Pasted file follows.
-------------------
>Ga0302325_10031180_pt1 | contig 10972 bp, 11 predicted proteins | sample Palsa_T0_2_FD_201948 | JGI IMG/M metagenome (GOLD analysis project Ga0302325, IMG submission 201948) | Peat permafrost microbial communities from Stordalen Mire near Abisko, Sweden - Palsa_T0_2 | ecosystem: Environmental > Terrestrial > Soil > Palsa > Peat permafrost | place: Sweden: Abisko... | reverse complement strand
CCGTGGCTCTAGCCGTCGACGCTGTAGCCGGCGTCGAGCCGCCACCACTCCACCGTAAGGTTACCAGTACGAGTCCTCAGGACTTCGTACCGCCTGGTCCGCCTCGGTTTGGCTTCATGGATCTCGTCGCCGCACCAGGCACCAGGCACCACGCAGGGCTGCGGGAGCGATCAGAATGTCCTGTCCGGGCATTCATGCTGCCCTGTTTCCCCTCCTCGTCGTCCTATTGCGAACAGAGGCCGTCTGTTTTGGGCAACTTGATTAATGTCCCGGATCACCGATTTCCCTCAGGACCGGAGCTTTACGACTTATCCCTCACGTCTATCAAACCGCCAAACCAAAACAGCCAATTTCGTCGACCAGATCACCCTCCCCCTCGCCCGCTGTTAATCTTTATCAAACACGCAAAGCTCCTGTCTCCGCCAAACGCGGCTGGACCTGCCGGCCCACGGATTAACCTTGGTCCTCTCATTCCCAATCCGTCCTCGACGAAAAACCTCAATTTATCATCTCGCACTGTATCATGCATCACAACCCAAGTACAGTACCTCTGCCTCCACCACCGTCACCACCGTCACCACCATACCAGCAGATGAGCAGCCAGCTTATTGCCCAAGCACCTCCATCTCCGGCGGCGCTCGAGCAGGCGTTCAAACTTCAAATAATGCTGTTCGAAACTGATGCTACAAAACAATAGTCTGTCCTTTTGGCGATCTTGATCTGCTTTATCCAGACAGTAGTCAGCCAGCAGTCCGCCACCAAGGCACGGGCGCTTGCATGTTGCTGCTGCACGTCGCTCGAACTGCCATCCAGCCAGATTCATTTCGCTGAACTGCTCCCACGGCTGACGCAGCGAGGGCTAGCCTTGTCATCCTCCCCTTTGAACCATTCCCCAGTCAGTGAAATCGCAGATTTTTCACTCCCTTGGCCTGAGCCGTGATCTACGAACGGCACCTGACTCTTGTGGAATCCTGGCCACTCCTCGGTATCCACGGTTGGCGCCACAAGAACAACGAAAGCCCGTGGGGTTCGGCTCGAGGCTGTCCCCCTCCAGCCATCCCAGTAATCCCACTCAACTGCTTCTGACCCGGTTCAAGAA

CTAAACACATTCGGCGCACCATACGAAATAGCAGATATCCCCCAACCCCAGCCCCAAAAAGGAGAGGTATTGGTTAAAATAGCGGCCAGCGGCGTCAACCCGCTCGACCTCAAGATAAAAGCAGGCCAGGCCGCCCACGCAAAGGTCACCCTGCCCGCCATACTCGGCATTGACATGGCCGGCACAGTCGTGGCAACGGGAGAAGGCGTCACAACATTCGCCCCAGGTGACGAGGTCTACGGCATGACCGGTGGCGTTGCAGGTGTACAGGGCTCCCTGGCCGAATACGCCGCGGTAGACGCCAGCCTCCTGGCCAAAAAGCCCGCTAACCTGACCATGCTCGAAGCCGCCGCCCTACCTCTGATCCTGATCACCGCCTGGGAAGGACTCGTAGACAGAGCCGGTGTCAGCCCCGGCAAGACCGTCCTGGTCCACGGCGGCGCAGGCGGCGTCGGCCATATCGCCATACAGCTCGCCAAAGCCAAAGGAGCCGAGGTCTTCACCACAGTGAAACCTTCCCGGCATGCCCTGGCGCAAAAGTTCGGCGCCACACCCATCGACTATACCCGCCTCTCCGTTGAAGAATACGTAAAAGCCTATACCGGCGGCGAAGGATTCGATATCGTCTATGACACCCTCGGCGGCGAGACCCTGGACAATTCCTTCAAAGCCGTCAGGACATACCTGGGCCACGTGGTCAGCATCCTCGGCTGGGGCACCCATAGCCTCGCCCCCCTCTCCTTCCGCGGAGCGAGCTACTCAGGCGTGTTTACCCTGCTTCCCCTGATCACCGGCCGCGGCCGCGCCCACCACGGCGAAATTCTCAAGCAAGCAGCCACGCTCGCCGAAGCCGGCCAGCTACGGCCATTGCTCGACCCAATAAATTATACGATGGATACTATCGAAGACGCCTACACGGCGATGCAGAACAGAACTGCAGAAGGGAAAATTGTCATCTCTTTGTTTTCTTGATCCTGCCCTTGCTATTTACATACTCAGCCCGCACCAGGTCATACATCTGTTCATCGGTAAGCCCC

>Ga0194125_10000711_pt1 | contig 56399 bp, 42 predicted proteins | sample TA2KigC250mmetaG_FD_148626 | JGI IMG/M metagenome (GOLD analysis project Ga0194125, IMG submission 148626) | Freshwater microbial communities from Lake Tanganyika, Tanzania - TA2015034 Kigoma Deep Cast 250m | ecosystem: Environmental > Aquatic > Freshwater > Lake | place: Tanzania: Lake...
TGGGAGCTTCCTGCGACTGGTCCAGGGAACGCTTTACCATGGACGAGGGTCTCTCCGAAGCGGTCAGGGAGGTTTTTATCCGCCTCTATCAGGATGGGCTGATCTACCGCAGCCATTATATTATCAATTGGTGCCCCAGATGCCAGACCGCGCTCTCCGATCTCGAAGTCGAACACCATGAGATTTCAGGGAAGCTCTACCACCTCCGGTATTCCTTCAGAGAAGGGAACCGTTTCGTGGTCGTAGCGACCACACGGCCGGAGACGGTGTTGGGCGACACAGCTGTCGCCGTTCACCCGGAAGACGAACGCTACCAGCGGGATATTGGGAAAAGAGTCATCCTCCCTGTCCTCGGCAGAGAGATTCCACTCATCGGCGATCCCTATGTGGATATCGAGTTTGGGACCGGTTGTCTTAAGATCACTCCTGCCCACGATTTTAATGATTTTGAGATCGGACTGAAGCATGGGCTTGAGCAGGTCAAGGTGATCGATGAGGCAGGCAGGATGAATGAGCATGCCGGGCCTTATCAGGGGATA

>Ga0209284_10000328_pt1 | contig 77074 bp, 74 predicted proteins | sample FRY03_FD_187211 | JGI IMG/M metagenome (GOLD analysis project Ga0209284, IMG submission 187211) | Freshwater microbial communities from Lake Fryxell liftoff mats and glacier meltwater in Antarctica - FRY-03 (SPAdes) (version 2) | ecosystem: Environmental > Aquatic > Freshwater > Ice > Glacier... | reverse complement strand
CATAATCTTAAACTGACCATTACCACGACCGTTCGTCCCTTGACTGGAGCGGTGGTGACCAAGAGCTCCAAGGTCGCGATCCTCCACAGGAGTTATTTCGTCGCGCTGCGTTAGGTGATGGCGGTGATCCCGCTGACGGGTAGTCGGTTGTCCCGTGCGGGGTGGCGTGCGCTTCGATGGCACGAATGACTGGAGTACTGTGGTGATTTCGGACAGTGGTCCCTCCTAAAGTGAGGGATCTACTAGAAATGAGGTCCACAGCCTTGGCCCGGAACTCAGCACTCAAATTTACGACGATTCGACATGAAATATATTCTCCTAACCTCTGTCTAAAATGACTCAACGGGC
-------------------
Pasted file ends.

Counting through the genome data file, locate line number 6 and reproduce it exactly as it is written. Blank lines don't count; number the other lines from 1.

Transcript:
>Ga0209284_10000328_pt1 | contig 77074 bp, 74 predicted proteins | sample FRY03_FD_187211 | JGI IMG/M metagenome (GOLD analysis project Ga0209284, IMG submission 187211) | Freshwater microbial communities from Lake Fryxell liftoff mats and glacier meltwater in Antarctica - FRY-03 (SPAdes) (version 2) | ecosystem: Environmental > Aquatic > Freshwater > Ice > Glacier... | reverse complement strand